Sustainability Challenges from Climate Change and Air Conditioning Use in Urban Areas

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Lundgren, Karin ; Kjellström, Tord (2013)
  • Publisher: MDPI
  • Journal: volume 5, issue 7 7, pages 1-13 (issn: 2071-1050)
  • Related identifiers: doi: 10.3390/su5073116
  • Subject: urban heat island | TD194-195 | Renewable energy sources | air conditioning | Produktionsteknik, arbetsvetenskap och ergonomi | climate change; air conditioning; urban heat island; urban health; resilience | Arbetsmedicin och miljömedicin | Occupational Health and Environmental Health | TJ807-830 | GE1-350 | Production Engineering, Human Work Science and Ergonomics | Environmental sciences | urban health | Environmental effects of industries and plants | resilience | climate change
    • jel: jel:Q2 | jel:Q3 | jel:Q0 | jel:Q | jel:Q5 | jel:Q56 | jel:O13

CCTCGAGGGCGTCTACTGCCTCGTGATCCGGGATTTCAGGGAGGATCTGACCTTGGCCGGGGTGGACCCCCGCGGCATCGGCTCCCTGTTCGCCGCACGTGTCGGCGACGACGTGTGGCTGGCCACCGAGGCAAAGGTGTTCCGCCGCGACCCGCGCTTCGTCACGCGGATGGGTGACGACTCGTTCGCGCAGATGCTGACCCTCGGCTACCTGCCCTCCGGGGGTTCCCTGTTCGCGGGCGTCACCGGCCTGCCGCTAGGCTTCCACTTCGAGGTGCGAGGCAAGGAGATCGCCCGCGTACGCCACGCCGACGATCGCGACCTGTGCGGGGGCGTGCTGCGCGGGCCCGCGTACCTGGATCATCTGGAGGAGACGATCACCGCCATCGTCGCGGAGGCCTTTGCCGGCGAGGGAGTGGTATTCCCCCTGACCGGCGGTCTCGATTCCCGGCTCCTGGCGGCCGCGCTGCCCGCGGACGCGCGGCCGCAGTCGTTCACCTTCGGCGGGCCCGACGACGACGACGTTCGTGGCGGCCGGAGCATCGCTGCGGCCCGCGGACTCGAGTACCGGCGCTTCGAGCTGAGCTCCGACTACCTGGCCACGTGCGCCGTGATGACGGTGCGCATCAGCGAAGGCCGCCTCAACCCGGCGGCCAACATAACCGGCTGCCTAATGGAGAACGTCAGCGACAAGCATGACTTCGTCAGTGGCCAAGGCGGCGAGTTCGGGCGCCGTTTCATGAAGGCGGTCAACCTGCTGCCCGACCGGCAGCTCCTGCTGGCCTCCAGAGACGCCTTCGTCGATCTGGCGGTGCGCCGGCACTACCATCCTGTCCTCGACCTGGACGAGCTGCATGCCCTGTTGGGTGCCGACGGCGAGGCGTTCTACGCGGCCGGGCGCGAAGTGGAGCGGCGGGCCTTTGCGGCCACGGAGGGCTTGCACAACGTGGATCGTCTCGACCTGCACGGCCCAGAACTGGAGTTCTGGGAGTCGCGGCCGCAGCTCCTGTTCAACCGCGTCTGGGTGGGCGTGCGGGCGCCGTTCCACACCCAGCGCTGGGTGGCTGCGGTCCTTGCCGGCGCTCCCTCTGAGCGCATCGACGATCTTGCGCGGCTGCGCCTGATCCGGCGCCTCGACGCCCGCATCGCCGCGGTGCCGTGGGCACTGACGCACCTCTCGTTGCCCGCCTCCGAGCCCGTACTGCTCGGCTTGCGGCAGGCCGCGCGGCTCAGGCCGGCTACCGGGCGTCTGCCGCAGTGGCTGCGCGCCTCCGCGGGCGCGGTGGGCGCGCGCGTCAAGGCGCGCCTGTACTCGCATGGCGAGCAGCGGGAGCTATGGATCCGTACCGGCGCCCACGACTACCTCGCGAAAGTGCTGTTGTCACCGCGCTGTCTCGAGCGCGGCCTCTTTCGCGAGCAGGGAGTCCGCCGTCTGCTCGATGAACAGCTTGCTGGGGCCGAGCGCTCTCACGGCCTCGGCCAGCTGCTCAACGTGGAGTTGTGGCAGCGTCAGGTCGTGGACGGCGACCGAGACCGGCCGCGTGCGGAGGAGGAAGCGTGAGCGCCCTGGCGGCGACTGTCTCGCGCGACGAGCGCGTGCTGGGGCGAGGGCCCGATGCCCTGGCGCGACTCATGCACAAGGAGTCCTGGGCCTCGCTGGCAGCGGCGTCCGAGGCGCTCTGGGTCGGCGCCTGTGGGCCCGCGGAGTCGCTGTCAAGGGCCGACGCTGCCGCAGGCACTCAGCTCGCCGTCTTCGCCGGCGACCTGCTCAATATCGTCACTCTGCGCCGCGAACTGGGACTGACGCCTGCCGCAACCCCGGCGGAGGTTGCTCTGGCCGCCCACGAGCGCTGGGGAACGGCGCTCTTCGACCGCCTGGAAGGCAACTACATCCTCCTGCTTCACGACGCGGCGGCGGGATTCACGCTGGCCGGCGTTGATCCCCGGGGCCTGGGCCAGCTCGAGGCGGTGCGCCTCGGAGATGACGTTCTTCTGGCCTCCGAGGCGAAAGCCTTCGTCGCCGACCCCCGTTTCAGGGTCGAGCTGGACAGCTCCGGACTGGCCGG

Global climate change increases heat loads in urban areas causing health and productivity risks for millions of people. Inhabitants in tropical and subtropical urban areas are at especial risk due to high population density, already high temperatures, and temperature increases due to climate change. Air conditioning is growing rapidly, especially in South and South-East Asia due to income growth and the need to protect from high heat exposures. Studies have linked increased total hourly electricity use to outdoor temperatures and humidity; modeled future predictions when facing additional heat due to climate change, related air conditioning with increased street level heat and estimated future air conditioning use in major urban areas. However, global and localized studies linking climate variables with air conditioning alone are lacking. More research and detailed data is needed looking at the effects of increasing air conditioning use, electricity consumption, climate change and interactions with the urban heat island effect. Climate change mitigation, for example using renewable energy sources, particularly photovoltaic electricity generation, to power air conditioning, and other sustainable methods to reduce heat exposure are needed to make future urban areas more climate resilient.
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